In New Jersey, Governor Chris Christie is taking a firm stance on education reform, hoping to put his state on track to be the national example of new policies.
In his recent State of the State address, Christie explained "perhaps the biggest thing of all for the future of our State -- is education reform."
Christie went on to outline a familiar list of reforms -- including closing low performing schools, adding more charter schools and introducing merit pay for teachers -- that have been touted by controversial reformers such as Michelle Rhee, who was in attendance for Christie's speech.
The proposals fit into the Republican governor's vision of drastically slashing education costs to help balance the state's budget without increasing taxes.
In one of his most contentious announcements, Christie declared he is pushing for the complete abolition of teacher tenure.
The governor explained:
The time for a national conversation on tenure is long past due.
Teaching can no longer be the only profession where you have no rewards for excellence and no consequences for failure to perform.
Let New Jersey lead the way again. The time to eliminate teacher tenure is now.
The concepts aren't original -- they echo many being pursued in other states and some endorsed by President Obama -- but the governor's emphatic pursuit of the nation's most divisive reforms will likely catapult the state into a testing ground for education policies.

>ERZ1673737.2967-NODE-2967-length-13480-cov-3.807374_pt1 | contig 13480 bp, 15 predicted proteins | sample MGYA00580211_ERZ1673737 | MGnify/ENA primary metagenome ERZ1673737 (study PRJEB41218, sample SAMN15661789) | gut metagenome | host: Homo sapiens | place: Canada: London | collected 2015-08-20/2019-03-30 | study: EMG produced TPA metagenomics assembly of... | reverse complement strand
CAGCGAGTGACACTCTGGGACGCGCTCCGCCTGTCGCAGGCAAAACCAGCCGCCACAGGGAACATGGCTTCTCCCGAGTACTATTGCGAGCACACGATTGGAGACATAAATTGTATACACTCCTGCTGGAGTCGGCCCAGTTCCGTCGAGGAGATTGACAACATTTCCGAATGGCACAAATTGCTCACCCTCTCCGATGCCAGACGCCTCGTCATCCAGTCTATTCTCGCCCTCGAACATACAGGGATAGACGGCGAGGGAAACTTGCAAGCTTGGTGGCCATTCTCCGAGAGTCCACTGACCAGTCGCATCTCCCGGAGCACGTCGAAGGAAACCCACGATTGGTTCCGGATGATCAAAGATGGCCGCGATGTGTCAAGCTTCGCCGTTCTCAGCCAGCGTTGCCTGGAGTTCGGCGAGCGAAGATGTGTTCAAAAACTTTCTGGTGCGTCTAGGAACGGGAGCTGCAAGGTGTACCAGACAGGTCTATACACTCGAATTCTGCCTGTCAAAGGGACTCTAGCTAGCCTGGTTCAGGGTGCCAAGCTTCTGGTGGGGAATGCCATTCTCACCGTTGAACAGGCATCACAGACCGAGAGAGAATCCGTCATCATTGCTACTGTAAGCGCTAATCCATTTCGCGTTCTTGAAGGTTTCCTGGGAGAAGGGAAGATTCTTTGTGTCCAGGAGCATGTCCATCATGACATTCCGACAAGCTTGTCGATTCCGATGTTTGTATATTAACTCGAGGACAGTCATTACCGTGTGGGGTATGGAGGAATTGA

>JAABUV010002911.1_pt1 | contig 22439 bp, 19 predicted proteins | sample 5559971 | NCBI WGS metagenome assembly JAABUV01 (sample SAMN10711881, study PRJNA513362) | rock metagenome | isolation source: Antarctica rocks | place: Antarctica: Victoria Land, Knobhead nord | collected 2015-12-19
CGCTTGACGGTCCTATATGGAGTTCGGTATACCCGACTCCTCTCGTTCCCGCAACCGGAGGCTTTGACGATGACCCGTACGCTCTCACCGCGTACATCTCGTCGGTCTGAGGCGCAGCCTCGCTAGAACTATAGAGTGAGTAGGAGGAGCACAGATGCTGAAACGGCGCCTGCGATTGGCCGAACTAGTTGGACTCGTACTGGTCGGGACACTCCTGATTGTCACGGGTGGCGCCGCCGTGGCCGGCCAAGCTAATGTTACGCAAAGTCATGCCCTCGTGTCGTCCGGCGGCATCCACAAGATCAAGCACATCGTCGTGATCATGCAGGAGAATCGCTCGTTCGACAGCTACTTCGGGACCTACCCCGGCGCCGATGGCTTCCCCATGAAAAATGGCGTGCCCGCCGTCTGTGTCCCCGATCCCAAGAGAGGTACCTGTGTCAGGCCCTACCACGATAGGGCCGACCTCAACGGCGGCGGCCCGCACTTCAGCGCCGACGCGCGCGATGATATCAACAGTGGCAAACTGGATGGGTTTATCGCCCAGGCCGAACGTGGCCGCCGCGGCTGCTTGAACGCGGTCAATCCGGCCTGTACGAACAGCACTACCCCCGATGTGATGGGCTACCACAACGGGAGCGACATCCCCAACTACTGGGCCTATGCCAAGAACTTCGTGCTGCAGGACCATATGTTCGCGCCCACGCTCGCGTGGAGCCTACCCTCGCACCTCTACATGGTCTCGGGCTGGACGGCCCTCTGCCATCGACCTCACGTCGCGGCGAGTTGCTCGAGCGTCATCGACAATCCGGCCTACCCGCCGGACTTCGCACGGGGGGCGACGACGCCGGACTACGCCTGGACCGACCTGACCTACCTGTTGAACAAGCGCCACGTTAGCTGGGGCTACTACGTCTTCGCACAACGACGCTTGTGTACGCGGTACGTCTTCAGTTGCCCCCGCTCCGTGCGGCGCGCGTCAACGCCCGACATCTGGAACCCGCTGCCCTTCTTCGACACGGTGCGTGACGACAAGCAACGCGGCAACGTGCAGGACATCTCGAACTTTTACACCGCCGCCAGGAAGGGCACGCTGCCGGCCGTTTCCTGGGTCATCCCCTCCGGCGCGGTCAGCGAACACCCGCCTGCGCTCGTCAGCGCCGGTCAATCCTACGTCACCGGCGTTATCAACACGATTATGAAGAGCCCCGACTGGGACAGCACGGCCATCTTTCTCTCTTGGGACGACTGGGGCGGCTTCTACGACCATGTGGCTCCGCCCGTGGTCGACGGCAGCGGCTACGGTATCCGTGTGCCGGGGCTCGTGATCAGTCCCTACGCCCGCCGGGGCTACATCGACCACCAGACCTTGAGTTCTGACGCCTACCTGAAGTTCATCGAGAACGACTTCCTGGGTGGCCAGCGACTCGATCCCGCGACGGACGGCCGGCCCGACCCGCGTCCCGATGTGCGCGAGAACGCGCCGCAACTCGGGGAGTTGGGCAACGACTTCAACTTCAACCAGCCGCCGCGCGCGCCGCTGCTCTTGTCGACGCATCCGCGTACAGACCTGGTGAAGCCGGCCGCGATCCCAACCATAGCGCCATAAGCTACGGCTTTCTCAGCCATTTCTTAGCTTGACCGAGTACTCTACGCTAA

Christie's polarizing stance may have won him like-minded fans like former DC Schools Chancellor Michelle Rhee, but it's quickly making him enemies as well, especially within the state's teachers union.
The division echoes a national conversation. Across the country, reform-minded politicians are battling with unions over instituting merit pay, evaluating teachers based on student test scores and changing tenure rules. Each state will have to forge its own path among the slew of reforms on the national radar.
However, states that won Race to the Top funds will have to implement reforms, such as revised teacher evaluations, that they made in order to receive the federal education funds. States that didn't win -- including New Jersey -- will have to sort out how to address policy changes that have already been made or were promised in hopes of winning the grant money.
Christie's proposal to eliminate -- not just revise -- tenure rules takes an even more dramatic step than most proposed reforms in New Jersey and beyond.
National union leader Randi Weingarten objects to proposed reforms that weaken the rights of teachers and their unions.
The New York Times reports:
Randi Weingarten, president of the American Federation of Teachers, said the hostility against teacher protections had intensified because of budget pressures. "The governors that are trying to roll back collective bargaining or other kinds of workers' rights are using their state budget crises as an excuse to do that," she said.
In order to implement his plan, Christie will have to convince a Democrat-controlled state legislature to pursue policies unpopular with their teachers union allies.
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